About a month ago I finally crossed one of the top items off of my Arizona bucket list and hiked to the highest point* in the state: Humphrey’s Peak (That spot you can’t see up there because it’s literally in the clouds!).
So here’s the deal: It’s summer, in Phoenix and it is HOT. But funny thing, drive two hours north and it’s not. In fact, bring a sweatshirt. My friend Courtney and I piled in the car one night and hit the road for a quick and cool weekend get away. We arrived in Flagstaff and hit up Beaver Street Brewery for some grub (and awesome gluten free pizza with shrimp on it) and only one beer, knowing the day we had ahead of us. Then we headed out for our campground to gaze at the stars (you can see so many more than here in the valley, it was incredible!) and get as much rest as possible for our big hike.
Unless you live at a high altitude, I highly suggest getting up to Flagstaff at least the night prior to hiking. Half of the trouble with this hike is that you are such a high altitude and your body isn’t used to the lack of oxygen. Phoenix sits at about 1,117 feet, Flagstaff is at about 7,000 ft, this hike starts at 9,266 ft and Humphrey’s Peak summits at 12,633 ft.
We chose Humphreys Peak Trail (#51) because at about 5 miles one-way, it is the shortest hike up to the summit. So in that 5 miles of trail you gain more than 3,000 ft in elevation. Not an easy hike, but man is it worth it. We saw online that it’s about a 6 hour hike, but we planned to 8 to be safe.
You guys, I can’t even find the words for this trail. I’ve been so used to hiking in the desert that I was constantly overwhelmed by the beauty (and the weather) on this hike. It was in the 50s when we woke up and got up to 75 (in Flagstaff) by the afternoon, but the higher we got on the mountain, the chillier it got—layers are key! Tall birch trees and pines lined the trail and I felt like I was in Colorado rather than Arizona. And since I’m having such a hard time with words right now, I’ll just let the pictures do the talking.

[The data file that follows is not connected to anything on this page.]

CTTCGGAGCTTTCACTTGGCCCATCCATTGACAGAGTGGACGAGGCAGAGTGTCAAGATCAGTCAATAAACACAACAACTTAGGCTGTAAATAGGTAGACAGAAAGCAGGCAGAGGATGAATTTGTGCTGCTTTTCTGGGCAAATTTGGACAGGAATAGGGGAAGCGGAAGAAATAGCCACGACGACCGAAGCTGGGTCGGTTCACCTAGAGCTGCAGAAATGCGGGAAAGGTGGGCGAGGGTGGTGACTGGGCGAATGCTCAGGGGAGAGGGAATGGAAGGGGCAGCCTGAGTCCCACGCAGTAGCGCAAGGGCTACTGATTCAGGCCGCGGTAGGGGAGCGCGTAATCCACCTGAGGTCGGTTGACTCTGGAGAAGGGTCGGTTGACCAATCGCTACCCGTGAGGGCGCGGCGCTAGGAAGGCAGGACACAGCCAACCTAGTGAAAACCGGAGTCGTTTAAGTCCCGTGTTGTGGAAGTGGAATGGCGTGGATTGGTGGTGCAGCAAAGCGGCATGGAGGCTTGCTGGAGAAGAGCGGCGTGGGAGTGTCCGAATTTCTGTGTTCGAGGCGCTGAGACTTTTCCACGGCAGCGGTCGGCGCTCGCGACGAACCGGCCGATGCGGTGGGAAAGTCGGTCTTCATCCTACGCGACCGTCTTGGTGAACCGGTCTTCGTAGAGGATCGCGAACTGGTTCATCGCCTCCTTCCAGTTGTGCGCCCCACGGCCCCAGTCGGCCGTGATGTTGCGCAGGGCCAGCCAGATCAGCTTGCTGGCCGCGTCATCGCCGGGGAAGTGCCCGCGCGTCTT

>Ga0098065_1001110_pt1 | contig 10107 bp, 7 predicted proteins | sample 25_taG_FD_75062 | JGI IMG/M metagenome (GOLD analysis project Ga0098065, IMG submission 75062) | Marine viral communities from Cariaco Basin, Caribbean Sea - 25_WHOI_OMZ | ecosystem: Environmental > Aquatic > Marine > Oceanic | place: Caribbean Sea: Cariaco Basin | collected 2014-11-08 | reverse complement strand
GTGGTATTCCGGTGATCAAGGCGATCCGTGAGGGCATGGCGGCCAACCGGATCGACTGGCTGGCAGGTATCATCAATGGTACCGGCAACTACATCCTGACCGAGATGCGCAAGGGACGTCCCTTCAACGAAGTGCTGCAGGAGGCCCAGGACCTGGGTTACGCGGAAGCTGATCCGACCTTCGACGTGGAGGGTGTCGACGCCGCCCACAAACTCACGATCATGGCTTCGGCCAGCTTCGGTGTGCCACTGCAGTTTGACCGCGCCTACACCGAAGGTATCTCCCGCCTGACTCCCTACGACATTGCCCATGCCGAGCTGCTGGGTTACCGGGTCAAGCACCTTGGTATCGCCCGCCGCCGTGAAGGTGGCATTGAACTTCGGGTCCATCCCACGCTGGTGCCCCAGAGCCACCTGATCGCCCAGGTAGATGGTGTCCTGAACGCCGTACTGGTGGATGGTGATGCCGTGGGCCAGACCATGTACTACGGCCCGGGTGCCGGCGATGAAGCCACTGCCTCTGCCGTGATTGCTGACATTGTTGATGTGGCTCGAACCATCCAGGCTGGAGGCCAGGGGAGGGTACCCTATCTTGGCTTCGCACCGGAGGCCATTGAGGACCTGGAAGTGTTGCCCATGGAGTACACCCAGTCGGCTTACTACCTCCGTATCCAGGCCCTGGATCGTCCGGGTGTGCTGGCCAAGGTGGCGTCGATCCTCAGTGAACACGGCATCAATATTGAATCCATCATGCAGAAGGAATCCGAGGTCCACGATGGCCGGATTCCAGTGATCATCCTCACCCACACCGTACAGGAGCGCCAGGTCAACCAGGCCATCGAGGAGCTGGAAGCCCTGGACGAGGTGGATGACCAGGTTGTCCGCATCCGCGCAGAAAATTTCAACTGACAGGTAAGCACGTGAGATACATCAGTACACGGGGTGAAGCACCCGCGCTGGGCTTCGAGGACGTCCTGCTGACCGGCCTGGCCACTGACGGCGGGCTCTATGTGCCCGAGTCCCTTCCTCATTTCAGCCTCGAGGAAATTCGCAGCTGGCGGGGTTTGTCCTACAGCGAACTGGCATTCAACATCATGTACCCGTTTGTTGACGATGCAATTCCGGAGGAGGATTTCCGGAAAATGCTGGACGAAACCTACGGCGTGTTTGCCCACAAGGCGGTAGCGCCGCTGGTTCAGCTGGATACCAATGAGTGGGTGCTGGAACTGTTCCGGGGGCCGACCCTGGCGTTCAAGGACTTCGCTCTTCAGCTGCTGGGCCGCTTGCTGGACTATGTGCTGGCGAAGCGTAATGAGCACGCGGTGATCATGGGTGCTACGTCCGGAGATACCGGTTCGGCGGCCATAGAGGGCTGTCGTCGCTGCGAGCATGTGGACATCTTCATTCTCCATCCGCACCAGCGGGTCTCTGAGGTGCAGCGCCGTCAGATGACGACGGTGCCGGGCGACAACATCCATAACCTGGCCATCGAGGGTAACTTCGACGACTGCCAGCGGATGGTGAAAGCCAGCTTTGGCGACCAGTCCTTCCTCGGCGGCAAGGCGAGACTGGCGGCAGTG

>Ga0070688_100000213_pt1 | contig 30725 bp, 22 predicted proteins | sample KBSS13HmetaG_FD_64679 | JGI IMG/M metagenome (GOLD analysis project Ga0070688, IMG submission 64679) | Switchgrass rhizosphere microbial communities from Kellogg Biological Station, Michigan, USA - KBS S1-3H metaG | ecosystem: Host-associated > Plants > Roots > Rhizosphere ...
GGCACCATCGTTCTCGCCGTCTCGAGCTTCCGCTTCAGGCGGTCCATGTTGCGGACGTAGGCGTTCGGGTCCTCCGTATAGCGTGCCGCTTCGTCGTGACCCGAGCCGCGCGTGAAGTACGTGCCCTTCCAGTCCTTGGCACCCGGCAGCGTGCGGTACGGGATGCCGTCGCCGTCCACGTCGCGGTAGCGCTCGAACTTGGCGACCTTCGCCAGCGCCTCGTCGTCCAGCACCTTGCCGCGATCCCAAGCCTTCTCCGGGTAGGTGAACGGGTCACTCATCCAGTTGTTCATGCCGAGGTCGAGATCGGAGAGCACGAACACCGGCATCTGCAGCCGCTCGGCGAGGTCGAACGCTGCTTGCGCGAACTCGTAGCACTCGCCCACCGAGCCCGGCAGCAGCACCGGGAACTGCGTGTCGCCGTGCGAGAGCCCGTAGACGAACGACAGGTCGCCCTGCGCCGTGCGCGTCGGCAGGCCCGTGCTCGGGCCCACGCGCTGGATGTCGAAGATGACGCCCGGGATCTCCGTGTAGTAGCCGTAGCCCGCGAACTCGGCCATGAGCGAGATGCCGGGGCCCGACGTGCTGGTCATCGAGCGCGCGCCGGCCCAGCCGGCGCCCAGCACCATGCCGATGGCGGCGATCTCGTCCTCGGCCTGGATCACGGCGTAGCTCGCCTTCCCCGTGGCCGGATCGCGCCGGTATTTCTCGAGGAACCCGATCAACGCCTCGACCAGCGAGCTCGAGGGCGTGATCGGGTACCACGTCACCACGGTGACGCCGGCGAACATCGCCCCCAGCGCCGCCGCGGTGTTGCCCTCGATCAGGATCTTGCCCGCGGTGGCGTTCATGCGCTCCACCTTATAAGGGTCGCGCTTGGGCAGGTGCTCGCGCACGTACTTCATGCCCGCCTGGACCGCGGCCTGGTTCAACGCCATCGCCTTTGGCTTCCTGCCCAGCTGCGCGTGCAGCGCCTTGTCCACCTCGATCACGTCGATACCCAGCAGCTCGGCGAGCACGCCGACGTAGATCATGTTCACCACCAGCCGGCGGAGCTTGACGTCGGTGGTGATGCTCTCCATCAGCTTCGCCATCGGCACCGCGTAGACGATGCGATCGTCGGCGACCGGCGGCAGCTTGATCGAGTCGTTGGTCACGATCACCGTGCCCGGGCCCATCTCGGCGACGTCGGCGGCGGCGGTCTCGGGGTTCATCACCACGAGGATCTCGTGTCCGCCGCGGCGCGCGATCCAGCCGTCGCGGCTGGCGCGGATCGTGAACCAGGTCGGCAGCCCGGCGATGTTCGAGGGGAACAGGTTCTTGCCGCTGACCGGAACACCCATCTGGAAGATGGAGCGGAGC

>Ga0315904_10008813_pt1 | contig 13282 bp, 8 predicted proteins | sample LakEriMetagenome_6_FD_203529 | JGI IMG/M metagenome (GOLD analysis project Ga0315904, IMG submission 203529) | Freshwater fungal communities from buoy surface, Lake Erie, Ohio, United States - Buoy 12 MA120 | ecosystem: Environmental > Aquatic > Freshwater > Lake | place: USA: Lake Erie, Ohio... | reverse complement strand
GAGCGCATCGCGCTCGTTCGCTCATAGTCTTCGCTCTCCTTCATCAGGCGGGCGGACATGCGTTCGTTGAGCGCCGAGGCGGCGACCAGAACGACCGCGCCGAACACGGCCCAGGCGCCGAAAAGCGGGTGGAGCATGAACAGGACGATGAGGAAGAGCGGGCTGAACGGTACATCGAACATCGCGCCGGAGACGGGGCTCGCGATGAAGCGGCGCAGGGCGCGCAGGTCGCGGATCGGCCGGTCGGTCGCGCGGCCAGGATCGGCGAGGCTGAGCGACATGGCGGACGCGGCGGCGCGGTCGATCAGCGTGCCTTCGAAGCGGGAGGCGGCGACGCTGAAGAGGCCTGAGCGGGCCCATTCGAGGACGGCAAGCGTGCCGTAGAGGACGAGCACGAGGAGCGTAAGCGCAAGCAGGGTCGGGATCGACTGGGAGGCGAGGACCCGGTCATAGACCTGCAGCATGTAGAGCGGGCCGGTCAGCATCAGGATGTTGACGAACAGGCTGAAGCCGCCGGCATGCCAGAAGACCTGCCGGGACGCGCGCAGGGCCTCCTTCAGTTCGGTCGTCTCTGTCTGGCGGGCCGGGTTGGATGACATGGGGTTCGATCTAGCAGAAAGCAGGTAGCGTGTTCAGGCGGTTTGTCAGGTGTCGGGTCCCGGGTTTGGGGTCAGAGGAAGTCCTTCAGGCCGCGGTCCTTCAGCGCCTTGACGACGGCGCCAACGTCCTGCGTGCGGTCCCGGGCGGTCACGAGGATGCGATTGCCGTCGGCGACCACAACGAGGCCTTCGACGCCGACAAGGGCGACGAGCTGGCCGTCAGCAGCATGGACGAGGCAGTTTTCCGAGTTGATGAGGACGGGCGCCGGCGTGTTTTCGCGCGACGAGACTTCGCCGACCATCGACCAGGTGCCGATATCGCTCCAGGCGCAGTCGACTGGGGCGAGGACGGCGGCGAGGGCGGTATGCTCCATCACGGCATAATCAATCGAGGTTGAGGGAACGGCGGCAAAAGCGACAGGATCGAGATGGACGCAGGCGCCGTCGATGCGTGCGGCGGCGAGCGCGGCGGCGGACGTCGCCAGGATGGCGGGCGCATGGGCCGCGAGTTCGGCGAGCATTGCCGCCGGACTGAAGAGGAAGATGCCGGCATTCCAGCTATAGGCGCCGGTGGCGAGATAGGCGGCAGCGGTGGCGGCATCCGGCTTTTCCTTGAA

The day wore on as we trekked our way up the mountain with plenty of breaks to catch our breath and refuel with some snacks. It was tiring but we had so much fun the whole way. We sat on fallen tree trunks looking out over the Kachina wilderness; sucked in the beauty and clean, crisp mountain air; met, chatted with and took turns taking pictures of other hikers on the trail; and finally, made it to the saddle (11,800 ft). We took some pictures and saw snow (what?! In July?! Yes.) and then the wind really started to pick up. So much so that we took cover behind a boulder to eat a sandwich and see if it would pass. It did not, and in fact the sky got increasingly darker. We were about an hour from the summit, but hikers coming down advised us not to go up. We took their advice and settled for the scenery at the saddle, which from what I heard is just as great of a view without the stress from fear of falling off the top during a storm. It seemed more of an accomplishment to make it home safely than to die trying to get to the summit, a decision I don’t regret.
But, at the saddle we talked with tons of other hikers (who only added items to my AZ bucket list) and even met a fellow Cyclone (Let’s go, Iowa State!). I can’t wait to go back — this time all the way to the top!